Cat Adoption Budget

Our little feline friends are great consumers. Cats can live a long time, and it is not uncommon for them to reach their teens. Some cats even live into their twenties! It's important to set up a cat adoption budget before you decide to adopt a cat.


Here is a sample budget. Prices have been left out because they vary depending on where you live; visit the local humane society, pet store, or vet to get costs for your areas. Owning a cat requires both significant long-term emotional and financial commitments!

One Time Costs

  • Kitten shots. If you have a kitten, it will require at least a couple of sets of shots until its immune system is fully developed. Once it matures it need only go to the vet once a year for a booster (barring any unforeseen medical conditions, of course).

  • Collar, leash, and harness. It's a good idea to have both a collar and a harness; if you plan on letting your cat outside, put her on her harness and leash. Cats are very adept at escaping their collars.

  • Litter box and scoop.

  • Food and water bowls.

  • Scratching post. Give your cat an alternative to shredding your furniture and carpets!

  • Kennel. Good for car rides (many cats do not enjoy cars!), vacations, moving day, etc.

  • Brush/comb, and nail clippers.

  • Spay/neuter surgery. There are simply not enough homes for all of our homeless pets. Keep the pet population down by spaying or neutering your pet.

  • Permanent identification. Have your pet tattooed or microchipped just in case he or she gets lost. Tattooing can be done at the same time as the spay/neuter surgery, and microchipping is a quick and painless process done by injection.

  • Cat bed. This isn't a necessary expense at all; most cats are perfectly content to curl up on your bed! If you want to encourage kitty to sleep in her own bed, or if you just think she would like her own "private" spot, then there are many types of cat beds available.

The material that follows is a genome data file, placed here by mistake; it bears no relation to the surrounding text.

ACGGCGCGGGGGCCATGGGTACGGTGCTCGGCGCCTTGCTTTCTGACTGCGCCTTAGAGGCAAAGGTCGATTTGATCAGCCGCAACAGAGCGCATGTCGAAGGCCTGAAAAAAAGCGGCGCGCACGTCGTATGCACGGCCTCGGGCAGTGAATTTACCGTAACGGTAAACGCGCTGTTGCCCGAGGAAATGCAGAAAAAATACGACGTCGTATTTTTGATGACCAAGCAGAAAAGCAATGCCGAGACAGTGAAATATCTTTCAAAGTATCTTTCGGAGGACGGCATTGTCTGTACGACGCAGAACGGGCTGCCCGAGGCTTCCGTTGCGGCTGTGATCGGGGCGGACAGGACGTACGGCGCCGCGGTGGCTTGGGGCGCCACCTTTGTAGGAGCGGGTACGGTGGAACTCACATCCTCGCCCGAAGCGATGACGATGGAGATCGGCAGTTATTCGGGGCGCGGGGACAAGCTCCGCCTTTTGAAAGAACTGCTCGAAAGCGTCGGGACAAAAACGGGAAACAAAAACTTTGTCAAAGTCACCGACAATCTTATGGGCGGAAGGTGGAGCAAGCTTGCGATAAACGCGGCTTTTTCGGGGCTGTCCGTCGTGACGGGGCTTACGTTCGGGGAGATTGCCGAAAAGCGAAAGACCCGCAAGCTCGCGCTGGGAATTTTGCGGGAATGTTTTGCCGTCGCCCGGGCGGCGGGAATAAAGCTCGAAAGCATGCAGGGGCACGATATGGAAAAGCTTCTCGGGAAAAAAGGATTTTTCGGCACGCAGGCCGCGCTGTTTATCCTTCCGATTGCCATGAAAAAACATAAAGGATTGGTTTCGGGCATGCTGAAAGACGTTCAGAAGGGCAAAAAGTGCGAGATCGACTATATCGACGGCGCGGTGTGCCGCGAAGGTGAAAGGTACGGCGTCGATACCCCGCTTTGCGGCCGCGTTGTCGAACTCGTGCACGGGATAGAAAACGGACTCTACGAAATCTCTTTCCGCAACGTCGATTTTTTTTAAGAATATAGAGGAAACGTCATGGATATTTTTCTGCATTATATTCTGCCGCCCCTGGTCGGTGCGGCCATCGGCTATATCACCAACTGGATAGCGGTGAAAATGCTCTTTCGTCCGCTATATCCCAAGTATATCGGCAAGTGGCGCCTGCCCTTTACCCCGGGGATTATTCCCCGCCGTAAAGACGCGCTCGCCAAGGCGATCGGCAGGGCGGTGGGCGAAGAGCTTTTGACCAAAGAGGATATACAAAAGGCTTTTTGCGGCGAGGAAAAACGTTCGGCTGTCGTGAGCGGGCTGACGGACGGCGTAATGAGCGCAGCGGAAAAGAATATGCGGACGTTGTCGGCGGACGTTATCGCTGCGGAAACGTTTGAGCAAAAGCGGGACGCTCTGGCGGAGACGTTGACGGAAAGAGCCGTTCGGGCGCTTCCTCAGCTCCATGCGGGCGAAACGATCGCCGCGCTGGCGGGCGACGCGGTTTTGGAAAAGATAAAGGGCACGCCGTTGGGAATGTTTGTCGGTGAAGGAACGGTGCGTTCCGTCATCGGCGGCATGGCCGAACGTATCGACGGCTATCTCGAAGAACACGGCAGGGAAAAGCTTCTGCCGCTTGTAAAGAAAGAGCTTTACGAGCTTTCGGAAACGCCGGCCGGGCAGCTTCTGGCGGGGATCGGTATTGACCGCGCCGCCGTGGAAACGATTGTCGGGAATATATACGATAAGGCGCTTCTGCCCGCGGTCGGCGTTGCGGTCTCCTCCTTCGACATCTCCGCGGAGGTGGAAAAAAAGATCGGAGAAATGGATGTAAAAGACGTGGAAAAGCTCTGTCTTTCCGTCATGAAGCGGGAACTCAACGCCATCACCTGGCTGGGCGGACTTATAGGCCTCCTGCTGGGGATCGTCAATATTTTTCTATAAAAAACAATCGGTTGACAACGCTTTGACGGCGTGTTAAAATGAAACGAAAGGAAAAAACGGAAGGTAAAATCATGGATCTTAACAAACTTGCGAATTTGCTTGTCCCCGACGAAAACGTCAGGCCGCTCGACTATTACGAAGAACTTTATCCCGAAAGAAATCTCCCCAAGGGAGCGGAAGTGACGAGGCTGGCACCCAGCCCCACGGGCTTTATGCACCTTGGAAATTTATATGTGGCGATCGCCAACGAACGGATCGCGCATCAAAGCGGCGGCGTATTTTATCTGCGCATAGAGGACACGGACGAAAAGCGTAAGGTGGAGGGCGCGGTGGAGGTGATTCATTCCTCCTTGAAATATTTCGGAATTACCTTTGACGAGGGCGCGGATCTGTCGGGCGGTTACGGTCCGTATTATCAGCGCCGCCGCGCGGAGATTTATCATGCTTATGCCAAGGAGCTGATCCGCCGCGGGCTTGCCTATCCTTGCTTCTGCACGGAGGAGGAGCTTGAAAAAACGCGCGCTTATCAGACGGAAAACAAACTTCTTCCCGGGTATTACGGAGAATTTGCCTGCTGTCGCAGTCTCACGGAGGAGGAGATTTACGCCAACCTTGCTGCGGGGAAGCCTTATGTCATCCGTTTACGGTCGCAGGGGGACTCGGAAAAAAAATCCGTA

Recurring Costs

  • Food. Try to find your cat primarily dry food; it's better for her teeth. You can also mix in a little canned food or provide canned food as an occasional treat.

  • Treats.

  • Kitty litter. Look for high-quality kitty litter; lower-quality litter tends to product a lot of dust, which kitty can breathe in when she's doing her business.

  • Annual vet visit. Adult cats need an annual booster shot. The vet can do a check-up at the same time.

  • Furball medication. Cats are fastidiously clean and groom themselves constantly. Inevitably they swallow some of their fur, which can result in a buildup in their stomachs ... leading to the dreaded furball. Medication can help to alleviate furballs in your feline.

  • Grooming. Cats will need their claws trimmed periodically; you can ask your vet to show you how to do this yourself, or you can take your cat to the groomers to get it done.

  • Toys. Keep your cat indoors and provide it with a toys to keep it entertained and happy.

  • Boarding. Most people prefer not to take their cats on vacations. Check with some local kennels to determine the cost of a night's stay.

Other Costs

  • Unforeseen medical costs, including dental care. Like people, your cat may sometimes get sick or require dental care. If you are worried about additional medical costs, you may want to look into purchasing pet insurance for peace of mind.

  • Re-upholstering! It's not always possible to stop your cat from shredding the furniture. If your mischievous little feline is the type to sneak in a few scratches, you might want to budget in the cost of re-upholstering some furniture.

Of course, every cat is different and you may want to add your own points to this cat adoption budget list.


Related Articles:



Pet Adoption:

How to Select the Right Pet for You

Purebred or Mixed Breed?

Can You Give a Loving Senior a Second Chance?

Giving Pets as Surprise Gifts

The Tragedy of Pets in Media

The Sad Reality of Puppy Mills

Why You Should Adopt from an Animal Shelter

Can You Afford to Have a Pet? Read the Dog Budget or Cat Budget

Made in Canada, eh!